That doesn’t matter because there is a learning curve and sunken costs in any existing employee. Attrition after all is a big cost for companies. It is not that in other countries there are no other people to take the job but companies have to find them, train them and ideally hope that they don’t leave again in a year or two or less.
In India, employees work an average of 11 hours a day. What about work-life balance?
We don’t believe in work-life balance. We don’t think that’s really the goal. The reason for that is it is not just work that stresses people, it is also what they are doing with their lives after work. If you leave work and then lose yourself down the rabbit hole of social media, games like Candy Crush or whatever it is that your addiction is and keep answering work mails, it means you are still not going to recharge. We see our work more as making people understand if they are giving themselves a chance to refuel. This is not about not working hard. If you look at my schedule, it’s not like I am chilling under a mango tree but I give myself time to refuel. That’s all we are saying: learn to give yourself time to refuel.
Isn’t it harder to address overworking when viewed from a cultural lens? In Asian cultures, your productivity is linked to how busy you are.
It’s not about having free time. It’s about having refuelling or recharging time. We have to reframe these concepts. When you let someone know that you are in “Thrive" mode, you are letting them know that you are managing your life. You are saying I am taking some time out to do something that is important to me. Our hope is that it will change the culture. Also when the more successful people say they are doing it, the faster the culture will change. People who are starting their careers want to be reassured that it is okay to refuel because successful people are doing it.
From what was visible on the Thrive Global website, there are hardly any experts of colour. How do you plan to include more voices from around the world on the platform?
We have not really launched our Indian media platform yet. The launch now is a way to reach out to people to contribute from here. We have full intention to take advantage of the talent available in India in terms of science, delivering workshops, contributors. I am using the same model which I used at The Huffington Post, of inviting people to tell their stories. I am not looking for these to be exclusive. It does not matter where else they publish these. It’s about distribution of the stories, it’s about a culture shift. We are collecting stories of Indian executives and among those who have agreed to write is Vijay (Shekhar Sharma) of Paytm. He is writing a piece on how many young entrepreneurs think of their success as fireworks but he talked about his being a sustainable sun, which I loved as a metaphor.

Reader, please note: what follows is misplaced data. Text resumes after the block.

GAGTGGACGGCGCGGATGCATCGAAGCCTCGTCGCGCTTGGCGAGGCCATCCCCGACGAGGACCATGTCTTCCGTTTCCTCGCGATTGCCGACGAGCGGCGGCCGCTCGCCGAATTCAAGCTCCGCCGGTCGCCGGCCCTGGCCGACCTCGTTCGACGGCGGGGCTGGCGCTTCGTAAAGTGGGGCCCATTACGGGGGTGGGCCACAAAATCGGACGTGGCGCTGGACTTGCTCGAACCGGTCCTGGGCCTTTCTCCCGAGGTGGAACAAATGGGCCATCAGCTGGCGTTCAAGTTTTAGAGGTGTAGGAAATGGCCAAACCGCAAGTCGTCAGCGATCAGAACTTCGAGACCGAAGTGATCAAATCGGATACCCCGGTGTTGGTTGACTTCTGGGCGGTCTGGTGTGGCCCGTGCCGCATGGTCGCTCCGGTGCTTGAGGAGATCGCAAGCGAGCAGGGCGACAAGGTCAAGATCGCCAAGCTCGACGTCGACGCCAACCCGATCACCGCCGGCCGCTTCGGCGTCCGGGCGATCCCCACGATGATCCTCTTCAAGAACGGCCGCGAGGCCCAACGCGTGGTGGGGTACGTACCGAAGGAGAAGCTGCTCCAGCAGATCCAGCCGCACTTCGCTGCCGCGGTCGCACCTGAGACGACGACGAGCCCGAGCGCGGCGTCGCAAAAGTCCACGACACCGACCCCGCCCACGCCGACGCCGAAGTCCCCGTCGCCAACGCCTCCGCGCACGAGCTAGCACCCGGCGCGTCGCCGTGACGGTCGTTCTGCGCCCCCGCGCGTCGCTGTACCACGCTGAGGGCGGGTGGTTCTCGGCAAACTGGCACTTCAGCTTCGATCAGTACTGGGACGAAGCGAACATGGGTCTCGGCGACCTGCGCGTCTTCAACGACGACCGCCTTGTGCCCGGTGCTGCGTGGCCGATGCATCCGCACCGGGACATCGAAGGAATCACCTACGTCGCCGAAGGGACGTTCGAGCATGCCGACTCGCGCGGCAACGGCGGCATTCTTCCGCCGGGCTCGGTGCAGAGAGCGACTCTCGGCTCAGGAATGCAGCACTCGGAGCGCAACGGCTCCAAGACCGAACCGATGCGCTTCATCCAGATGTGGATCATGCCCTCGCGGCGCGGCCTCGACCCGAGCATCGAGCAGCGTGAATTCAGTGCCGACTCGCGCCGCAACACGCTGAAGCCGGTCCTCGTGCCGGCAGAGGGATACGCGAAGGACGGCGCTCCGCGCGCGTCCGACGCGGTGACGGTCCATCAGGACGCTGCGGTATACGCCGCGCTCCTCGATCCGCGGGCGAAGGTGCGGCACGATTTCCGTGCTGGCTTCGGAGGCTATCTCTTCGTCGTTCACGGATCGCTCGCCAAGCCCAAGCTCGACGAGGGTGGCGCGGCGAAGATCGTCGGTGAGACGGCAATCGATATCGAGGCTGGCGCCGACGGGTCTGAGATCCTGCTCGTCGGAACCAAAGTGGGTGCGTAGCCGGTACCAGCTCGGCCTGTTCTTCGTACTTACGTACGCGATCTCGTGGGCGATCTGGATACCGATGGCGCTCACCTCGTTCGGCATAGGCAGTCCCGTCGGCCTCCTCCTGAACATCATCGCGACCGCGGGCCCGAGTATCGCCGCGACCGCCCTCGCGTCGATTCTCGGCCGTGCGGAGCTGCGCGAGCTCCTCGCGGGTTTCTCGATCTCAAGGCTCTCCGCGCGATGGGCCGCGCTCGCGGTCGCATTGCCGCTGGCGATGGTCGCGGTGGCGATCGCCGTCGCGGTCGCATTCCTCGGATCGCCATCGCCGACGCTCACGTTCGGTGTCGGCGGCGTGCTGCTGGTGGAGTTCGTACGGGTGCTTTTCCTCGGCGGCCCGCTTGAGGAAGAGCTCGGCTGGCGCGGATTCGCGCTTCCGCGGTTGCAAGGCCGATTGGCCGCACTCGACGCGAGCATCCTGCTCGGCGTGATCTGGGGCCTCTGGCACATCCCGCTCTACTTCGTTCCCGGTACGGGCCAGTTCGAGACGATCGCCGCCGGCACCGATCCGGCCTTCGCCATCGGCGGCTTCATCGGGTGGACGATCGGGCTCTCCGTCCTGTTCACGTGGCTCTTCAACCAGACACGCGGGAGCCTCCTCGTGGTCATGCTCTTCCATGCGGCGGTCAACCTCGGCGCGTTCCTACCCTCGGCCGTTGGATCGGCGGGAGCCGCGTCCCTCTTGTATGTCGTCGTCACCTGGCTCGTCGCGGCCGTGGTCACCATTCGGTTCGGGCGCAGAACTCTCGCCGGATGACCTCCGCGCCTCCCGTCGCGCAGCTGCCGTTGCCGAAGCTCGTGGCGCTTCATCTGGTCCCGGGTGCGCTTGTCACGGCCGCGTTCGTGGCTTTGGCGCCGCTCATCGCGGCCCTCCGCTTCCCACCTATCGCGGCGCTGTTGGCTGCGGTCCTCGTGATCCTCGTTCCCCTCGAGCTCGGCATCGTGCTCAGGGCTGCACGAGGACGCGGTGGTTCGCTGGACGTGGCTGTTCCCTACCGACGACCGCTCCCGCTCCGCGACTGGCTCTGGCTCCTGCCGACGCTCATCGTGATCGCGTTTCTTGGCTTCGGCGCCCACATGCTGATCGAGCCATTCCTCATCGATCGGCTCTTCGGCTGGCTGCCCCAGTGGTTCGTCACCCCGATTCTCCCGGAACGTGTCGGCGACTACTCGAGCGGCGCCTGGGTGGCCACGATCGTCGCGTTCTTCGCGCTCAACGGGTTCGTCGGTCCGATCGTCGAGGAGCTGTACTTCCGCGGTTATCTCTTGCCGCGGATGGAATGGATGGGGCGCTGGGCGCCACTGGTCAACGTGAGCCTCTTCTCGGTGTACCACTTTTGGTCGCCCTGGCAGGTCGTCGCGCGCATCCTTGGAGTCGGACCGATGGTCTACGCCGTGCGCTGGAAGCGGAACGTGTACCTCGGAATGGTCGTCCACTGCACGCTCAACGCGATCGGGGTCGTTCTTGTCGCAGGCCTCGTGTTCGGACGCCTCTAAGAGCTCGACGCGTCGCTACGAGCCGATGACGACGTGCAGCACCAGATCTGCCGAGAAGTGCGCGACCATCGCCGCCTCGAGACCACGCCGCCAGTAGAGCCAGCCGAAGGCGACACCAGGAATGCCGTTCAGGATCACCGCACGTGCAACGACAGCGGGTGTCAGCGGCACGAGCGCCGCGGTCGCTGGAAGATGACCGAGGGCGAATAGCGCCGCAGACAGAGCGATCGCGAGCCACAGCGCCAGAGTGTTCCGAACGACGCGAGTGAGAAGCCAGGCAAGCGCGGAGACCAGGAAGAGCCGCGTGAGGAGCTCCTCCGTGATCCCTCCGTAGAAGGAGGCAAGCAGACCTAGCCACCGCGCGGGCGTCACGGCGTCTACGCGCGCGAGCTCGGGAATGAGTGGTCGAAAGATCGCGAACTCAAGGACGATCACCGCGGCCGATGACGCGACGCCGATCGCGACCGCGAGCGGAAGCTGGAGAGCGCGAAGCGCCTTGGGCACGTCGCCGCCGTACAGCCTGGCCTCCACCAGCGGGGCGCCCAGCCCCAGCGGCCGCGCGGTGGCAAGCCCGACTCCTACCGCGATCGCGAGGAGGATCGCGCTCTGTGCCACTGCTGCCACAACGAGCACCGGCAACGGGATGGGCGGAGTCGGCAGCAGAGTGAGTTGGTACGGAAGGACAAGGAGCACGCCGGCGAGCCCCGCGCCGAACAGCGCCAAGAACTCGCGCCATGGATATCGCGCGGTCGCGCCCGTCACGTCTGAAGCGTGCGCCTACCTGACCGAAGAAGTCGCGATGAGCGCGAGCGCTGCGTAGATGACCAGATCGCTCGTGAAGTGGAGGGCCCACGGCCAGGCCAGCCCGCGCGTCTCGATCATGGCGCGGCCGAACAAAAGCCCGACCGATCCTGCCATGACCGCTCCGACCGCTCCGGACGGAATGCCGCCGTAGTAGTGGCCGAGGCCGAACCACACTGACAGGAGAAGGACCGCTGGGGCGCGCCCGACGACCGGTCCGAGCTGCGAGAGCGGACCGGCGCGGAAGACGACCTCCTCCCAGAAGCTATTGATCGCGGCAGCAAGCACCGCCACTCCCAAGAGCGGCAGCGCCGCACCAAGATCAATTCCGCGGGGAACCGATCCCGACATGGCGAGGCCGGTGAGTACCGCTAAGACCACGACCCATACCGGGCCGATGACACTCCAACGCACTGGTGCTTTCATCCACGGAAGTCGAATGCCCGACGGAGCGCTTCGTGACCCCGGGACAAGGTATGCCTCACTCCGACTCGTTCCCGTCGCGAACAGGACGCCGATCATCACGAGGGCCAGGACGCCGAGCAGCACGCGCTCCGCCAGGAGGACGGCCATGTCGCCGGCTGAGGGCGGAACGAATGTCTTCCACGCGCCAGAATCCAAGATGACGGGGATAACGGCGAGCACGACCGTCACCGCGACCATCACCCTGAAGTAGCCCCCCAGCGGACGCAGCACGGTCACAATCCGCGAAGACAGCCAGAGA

Why do people overwork? Why are they finding it hard to switch off?
People need to stop bragging about being busy. A lot of us are not conscious about our addiction to technology. We are living in what is known as the attention economy. Companies monetize our attention. So the more of your attention or my attention they hijack, the more money they make. There are many engineers whose job is to hook you by having the “Like" button.
What is the “Like" button? It plays on our need for self-validation. If you think about it, it is an incredibly insignificant measure of validation. Why does it matter so much to us? We have done an analysis of this and it goes back to the slot machine psychology which is linked to intermittent/variable rewards. You don’t know when you are going to win and keep playing. Most of the stuff we get on emails, text or on social media is not really that interesting but still we don’t want to miss out.
Thrive Global is working to develop “Jomo", the joy of missing out. It will deal with connecting something important in yourself rather than constantly being on the lookout for some sensational ideas outside of yourself. It will be a mobile application and it will be launched soon. It turns your smartphone into a dumb phone for certain periods.